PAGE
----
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Parenchyma cells are one of the three main types of plant cells. They are the general and multifunctional cells that make up much of a plant (Dengler, Nancy). Within the Parenchyma genre, there are several different varieties of the cell. Some Parenchyma cells are called Chlorenchyma cells (“Parenchyma Cells and Tissues”). Chlorenchyma cells are filled with chloroplasts. Other variations of the Parenchyma cell are filled with air, giving the leaves of the plants they make up buoyancy. These cells are referred to as Aerenchyma cells. Stellate Parenchyma cells are located in the petioles of some plants, including banana plants (“Plant Anatomy”). These cells are special because they are in the shape of a star. The living Xylem cells are also forms of Parenchyma cells called Xylem Parenchyma. Xylem Parenchyma cells are designed for storing starch and conducting water. There are also special Parenchyma cells called Companion cells. Companion cells are found only in angiosperms. Their main purpose is to assist the sieve tubes in “conducting food.” The final type of Parenchyma cell is the Phloem Parenchyma cell. These cells store fats, starches, resins and tannins and are not usually seen in monocots.
While Parenchyma cells can be found all throughout a plant, there is an abundance of them located in the cortex, pith of the stem, roots and leaves of a plant (“Plant Cell Anatomy”). The epidermis of the plant is also made with Parenchyma cells (“Plant Anatomy”). It is a single layer of Parenchyma cells that do not have intracellular space but tiny pore-like holes called stomata. Stomata allow the plant to take in and release air, water, etc. Parenchyma cells surround the vascular bundles of a plant and make up the cortex as well. The flesh of fruits and vegetables also consists largely of Parenchyma cells (“Changes in Water Potential during Ripening and Storage of Fruits and Vegetable”).
The function and purpose of the Parenchyma cell is to carry on photosynthesis. The design of their thin outer walls makes Parenchyma cells conducive for photosynthesis (“Parenchyma Cells and Tissue”). Sunlight can easily reach the inside of the cell and water and other necessary minerals can easily enter and exit the cell because of God’s flawless design of the cell wall. Parenchyma cells also function as storage containers (“Parenchyma Cells and Tissues”). Many of the Parenchyma cells of a plant are responsible for storing starch.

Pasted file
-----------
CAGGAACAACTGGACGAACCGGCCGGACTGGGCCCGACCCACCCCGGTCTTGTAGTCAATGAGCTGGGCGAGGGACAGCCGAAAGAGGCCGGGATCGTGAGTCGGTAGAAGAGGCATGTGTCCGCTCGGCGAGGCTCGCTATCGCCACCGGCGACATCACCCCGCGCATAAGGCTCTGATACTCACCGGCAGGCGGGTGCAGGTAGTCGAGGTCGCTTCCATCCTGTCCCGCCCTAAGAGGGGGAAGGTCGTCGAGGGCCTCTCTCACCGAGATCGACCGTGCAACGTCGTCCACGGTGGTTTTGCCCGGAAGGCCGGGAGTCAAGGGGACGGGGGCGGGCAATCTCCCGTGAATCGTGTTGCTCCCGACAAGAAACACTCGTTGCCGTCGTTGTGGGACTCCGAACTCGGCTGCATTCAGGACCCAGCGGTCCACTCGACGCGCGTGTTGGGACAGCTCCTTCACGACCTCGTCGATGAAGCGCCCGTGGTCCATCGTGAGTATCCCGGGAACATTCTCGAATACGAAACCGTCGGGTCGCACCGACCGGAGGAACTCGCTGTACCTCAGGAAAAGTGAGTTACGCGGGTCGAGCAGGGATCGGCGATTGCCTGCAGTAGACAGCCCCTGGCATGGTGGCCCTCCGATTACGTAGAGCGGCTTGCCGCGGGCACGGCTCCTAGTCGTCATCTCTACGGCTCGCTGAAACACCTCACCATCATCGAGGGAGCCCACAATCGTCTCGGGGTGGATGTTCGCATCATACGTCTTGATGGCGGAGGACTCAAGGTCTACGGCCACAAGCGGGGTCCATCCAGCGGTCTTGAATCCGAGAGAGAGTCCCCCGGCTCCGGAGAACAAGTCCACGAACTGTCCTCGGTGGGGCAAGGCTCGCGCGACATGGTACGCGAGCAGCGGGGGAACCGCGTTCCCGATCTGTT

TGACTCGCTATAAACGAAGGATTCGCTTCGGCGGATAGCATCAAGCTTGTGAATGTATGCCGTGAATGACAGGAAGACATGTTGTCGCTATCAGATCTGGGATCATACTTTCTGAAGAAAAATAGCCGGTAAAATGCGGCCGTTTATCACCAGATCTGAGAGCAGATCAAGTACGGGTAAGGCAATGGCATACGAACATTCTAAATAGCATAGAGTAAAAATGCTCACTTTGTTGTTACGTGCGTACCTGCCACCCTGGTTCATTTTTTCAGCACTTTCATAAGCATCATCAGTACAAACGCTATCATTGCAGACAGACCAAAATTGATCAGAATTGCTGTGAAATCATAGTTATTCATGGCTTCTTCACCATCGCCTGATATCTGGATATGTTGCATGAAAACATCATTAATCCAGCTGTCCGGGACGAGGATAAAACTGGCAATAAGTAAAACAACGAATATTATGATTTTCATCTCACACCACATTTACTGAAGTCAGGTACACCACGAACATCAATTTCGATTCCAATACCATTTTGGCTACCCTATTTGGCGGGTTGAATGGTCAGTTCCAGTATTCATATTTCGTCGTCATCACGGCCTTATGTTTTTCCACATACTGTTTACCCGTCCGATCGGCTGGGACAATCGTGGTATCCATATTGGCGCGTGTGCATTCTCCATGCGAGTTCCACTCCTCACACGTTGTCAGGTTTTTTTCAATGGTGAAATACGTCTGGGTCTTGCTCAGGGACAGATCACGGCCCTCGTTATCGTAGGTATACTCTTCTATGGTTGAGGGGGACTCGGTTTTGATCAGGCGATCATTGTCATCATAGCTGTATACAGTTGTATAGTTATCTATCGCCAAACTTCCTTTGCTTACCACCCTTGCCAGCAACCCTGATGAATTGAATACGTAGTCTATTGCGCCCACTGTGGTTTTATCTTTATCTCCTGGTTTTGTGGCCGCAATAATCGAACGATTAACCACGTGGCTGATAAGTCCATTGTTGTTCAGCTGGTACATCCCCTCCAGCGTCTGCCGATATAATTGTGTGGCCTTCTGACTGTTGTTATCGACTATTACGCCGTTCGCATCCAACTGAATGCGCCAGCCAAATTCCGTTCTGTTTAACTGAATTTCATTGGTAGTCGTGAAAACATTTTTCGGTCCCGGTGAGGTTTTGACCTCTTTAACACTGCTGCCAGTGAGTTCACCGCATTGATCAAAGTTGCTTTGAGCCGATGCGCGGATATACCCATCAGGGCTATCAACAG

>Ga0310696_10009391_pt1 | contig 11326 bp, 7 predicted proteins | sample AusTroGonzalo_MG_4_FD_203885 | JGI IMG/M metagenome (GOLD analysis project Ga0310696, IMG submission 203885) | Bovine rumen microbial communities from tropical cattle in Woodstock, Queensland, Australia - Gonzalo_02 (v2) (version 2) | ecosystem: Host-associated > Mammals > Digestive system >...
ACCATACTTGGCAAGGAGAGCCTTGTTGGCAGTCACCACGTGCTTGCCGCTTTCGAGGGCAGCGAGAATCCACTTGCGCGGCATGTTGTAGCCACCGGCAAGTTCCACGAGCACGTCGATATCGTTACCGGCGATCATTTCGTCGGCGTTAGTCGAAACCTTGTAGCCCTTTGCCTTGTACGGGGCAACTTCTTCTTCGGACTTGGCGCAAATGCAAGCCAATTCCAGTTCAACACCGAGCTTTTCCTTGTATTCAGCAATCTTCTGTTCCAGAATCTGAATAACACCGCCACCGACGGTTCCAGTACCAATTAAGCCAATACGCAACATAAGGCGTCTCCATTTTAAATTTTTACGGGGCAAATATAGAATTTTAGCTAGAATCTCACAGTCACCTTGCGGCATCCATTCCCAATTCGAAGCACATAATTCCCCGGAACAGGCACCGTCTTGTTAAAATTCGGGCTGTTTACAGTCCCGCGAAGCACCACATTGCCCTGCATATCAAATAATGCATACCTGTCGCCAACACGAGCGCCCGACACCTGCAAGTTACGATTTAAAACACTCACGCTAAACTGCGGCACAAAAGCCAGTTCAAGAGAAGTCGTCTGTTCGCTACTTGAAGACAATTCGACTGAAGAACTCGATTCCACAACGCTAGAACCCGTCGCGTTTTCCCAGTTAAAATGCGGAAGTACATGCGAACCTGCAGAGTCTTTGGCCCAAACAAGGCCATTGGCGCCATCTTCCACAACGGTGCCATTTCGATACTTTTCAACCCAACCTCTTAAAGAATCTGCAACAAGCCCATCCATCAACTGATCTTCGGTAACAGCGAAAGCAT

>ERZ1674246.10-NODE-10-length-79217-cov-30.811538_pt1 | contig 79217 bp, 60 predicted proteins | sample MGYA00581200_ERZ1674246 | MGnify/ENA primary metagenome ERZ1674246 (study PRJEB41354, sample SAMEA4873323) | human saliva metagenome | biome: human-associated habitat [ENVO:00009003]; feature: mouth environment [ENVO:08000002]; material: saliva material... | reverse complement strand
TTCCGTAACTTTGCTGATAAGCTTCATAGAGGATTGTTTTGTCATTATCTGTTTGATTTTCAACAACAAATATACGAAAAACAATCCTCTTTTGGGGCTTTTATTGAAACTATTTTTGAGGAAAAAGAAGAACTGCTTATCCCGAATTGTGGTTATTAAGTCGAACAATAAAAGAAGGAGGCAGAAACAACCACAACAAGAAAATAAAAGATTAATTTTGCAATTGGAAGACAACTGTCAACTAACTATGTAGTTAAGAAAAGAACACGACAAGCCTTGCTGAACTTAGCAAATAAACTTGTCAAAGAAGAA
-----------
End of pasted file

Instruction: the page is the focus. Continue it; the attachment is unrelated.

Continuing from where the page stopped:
Because of the many varieties of Parenchyma cells, there are also several different designs. Some Parenchyma cells, specifically the Chlorenchyma cells, are oblong and packed tightly together (Kantharaj, Dr. G. R.). These types are referred to as Palisade cells. Palisade cells are the cells responsible for carrying out photosynthesis. Other Chlorenchyma cells have “irregular” shapes that are not as tightly packed. These types of Chlorenchyma cells are called spongy cells. Since they are not squished together, spongy Chlorenchyma cells have space in between them. This space is called intracellular space (Plant Anatomy”).
Parenchyma cell also have organelles. Organelles are tiny little organs busily working inside the cell. One of the organelles of the Parenchyma cell is the cell membrane. The cell membrane is also commonly referred to as the plasma membrane (“The Cell Organelles”). This membrane acts as a package so to speak. It keeps all the contents of the cell together. The cell membrane also controls what substances are allowed to enter and exit the cell. Outside the cell membrane is the cell wall. This structure is made up of fibers containing cellulose. Theses sturdy fibers give the cell structure and stability. Cells can also fill with water and become turgid because of the cell wall. Another vital part of the cell is the cytoskeleton. The cytoskeleton is also an important structure that gives the cell support. It consists of a combination of protein fibers, microtubules and microfilaments that allow the cytoskeleton to be structurally sound. The microtubules not only provide support for the cell, but they also provide a means of transportation (“Plant Cell Structure”). Parenchyma cells also have tiny tubes that connect cells to each other. These “living bridges” are called plasmodesmatas (Davidson, Michael and the Florida State University). Also found inside a Parenchyma cell is cytoplasm. Cytoplasm is a “gel-like” fluid that surrounds and supports all the organelles (“The Cell: The Plant Cell”). It consists of water and many different chemicals.